Every phase of the life of the Irish peasant along the whole of the western seaboard has been made brighter and more hopeful by the beneficent operations of the Board. Its activities have been manifold, including the purchase and improvement of estates prior to re-sale to the tenants; the re-arrangement and enlargement of holdings; the improvement of stock; the provision of pure seeds and high-class manures; practical demonstration of various kinds, all educational in character; drainage; the construction of roads; improvement in the sanitary conditions of the people’s dwellings; assistance to provide proper accommodation for the livestock of the farm, which too frequently were housed with the people themselves; the development of sea fisheries; the encouragement of many kinds of home industries for women and girls; the quarrying of granite; the making of kelp; the promotion of co-operative credit; and many other schemes which had practical regard to the needs of the people, and have contributed in a variety of ways to raise the standard of comfort of the inhabitants of these impoverished areas.
It will be noticed that among the other activities of the Congested Districts Board, I have specially mentioned the work of promoting co-operative credit by means of village banks managed on the Raffeisen system. The actual work of organising these co-operative banking associations has not been carried out directly by the Board, but through the agency of the Irish Agricultural Organisation Society (generally known by the shorter title of the I.A.O.S.), to which the Board has for many years past paid a small subsidy—a subsidy which might well have been on a more generous scale, having regard to the immense advantages which co-operation is capable of conferring on the small farmer.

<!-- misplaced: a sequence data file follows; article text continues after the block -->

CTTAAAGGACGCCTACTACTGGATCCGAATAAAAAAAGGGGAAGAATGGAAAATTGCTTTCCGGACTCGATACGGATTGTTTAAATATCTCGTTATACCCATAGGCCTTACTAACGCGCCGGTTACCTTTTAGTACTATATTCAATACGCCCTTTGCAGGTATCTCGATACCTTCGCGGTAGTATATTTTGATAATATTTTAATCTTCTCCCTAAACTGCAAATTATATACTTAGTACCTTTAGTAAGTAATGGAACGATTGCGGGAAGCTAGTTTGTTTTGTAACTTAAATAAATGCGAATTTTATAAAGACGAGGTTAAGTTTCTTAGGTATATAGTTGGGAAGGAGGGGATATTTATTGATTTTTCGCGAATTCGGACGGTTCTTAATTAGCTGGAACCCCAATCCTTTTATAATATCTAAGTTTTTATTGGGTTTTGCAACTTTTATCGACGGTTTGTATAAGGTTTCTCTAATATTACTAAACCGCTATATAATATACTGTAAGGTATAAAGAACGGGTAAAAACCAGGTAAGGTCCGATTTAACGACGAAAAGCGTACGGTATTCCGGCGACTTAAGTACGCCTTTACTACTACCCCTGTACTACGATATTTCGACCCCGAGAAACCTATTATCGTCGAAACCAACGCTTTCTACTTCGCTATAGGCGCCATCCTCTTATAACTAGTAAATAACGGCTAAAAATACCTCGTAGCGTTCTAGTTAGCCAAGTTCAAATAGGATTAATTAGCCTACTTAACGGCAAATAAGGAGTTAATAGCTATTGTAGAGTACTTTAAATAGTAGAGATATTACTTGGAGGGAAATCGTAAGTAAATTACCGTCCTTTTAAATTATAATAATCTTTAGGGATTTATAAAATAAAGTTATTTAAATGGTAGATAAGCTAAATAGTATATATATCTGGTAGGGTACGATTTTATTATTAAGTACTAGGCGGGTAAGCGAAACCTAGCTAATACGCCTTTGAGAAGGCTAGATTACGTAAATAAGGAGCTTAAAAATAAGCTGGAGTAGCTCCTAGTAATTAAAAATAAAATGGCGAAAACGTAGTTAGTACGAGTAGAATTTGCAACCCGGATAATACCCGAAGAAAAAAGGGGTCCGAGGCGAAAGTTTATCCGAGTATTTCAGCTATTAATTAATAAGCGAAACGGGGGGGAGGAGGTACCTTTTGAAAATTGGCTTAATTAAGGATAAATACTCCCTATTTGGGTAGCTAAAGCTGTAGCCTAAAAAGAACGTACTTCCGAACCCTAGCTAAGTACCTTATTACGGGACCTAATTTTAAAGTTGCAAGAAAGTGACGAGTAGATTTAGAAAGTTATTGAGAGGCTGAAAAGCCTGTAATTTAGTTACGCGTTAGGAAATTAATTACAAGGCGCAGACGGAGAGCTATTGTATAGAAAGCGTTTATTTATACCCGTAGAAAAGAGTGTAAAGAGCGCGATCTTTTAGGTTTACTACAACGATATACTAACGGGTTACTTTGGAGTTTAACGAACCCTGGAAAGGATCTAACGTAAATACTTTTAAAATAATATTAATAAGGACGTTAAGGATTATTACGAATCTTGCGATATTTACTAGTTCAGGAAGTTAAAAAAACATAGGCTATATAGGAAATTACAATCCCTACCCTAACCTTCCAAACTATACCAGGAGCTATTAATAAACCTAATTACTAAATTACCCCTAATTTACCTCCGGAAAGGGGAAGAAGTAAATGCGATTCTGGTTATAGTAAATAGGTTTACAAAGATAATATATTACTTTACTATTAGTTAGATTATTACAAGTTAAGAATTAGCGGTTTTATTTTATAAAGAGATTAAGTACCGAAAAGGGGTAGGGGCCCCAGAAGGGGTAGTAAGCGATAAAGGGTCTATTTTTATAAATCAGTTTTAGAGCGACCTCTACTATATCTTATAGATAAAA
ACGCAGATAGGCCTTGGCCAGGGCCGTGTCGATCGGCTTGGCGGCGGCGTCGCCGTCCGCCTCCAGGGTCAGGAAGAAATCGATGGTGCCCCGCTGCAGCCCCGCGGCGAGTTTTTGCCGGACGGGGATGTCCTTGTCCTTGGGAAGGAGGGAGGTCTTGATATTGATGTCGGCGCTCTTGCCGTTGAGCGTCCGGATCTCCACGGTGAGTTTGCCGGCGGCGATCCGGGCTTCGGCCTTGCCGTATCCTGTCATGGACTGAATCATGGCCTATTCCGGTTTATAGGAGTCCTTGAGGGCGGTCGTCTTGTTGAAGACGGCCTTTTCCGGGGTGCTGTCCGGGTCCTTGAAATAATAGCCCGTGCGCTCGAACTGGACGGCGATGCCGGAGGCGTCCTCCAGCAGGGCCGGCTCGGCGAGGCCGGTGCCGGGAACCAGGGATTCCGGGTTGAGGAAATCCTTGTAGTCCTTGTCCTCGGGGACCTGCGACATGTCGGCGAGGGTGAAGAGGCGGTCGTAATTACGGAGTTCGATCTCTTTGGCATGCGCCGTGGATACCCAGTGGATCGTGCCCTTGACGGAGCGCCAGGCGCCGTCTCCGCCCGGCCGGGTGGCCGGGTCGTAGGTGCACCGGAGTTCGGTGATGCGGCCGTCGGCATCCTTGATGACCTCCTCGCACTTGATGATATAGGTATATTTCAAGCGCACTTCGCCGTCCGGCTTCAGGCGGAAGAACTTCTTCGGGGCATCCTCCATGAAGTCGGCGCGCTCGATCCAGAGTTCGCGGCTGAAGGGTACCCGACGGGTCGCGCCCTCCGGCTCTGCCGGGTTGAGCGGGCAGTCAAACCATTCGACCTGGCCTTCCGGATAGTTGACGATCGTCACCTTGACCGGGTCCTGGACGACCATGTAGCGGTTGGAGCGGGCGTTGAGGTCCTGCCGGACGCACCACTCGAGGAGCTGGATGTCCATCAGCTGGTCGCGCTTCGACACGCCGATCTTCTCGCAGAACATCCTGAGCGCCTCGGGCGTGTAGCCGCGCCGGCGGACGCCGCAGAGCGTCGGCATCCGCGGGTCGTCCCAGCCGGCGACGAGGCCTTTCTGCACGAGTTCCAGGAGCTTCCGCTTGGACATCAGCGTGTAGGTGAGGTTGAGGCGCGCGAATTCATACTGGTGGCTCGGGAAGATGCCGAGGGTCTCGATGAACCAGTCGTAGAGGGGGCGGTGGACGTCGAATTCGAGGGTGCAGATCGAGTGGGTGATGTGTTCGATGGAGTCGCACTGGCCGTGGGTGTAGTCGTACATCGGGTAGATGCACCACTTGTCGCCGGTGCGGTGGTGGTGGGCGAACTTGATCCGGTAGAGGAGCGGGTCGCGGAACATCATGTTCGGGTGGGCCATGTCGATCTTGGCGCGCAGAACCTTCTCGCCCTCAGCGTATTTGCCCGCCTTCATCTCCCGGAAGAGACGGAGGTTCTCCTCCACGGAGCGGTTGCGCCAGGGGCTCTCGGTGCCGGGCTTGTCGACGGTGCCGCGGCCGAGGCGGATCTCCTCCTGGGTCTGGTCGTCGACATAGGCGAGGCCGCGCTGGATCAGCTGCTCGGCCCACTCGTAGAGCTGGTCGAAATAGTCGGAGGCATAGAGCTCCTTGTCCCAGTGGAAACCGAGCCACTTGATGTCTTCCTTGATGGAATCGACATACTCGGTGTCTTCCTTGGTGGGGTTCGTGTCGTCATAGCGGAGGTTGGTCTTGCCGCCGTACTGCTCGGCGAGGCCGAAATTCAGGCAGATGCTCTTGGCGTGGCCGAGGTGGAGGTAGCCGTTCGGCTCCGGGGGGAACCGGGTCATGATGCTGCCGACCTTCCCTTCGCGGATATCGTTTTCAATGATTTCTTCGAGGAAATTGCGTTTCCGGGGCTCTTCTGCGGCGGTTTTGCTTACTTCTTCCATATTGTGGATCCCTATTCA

The I.A.O.S. is a voluntary association of a strictly non-political character. “Business, not politics,” has been its principle of action; and partly, perhaps, for this very reason it may claim to have contributed more than any other single agency towards the prosperity of rural Ireland. To its work I now turn.
The movement which the I.A.O.S. represents was started by Sir Horace Plunkett, and he has remained the most prominent figure in it ever since. Sir Horace Plunkett bears an honoured name wherever the rural problem is seriously studied; but, like other prophets, he has received perhaps less honour in his own country than elsewhere. At all events, in the task to which he has devoted his life, he has had to encounter the tacit, and indeed at times the open opposition, of powerful sections of Nationalist opinion. Happily he belongs to the stamp of men whom no obstacles can discourage, and who find in the work itself their sufficient reward.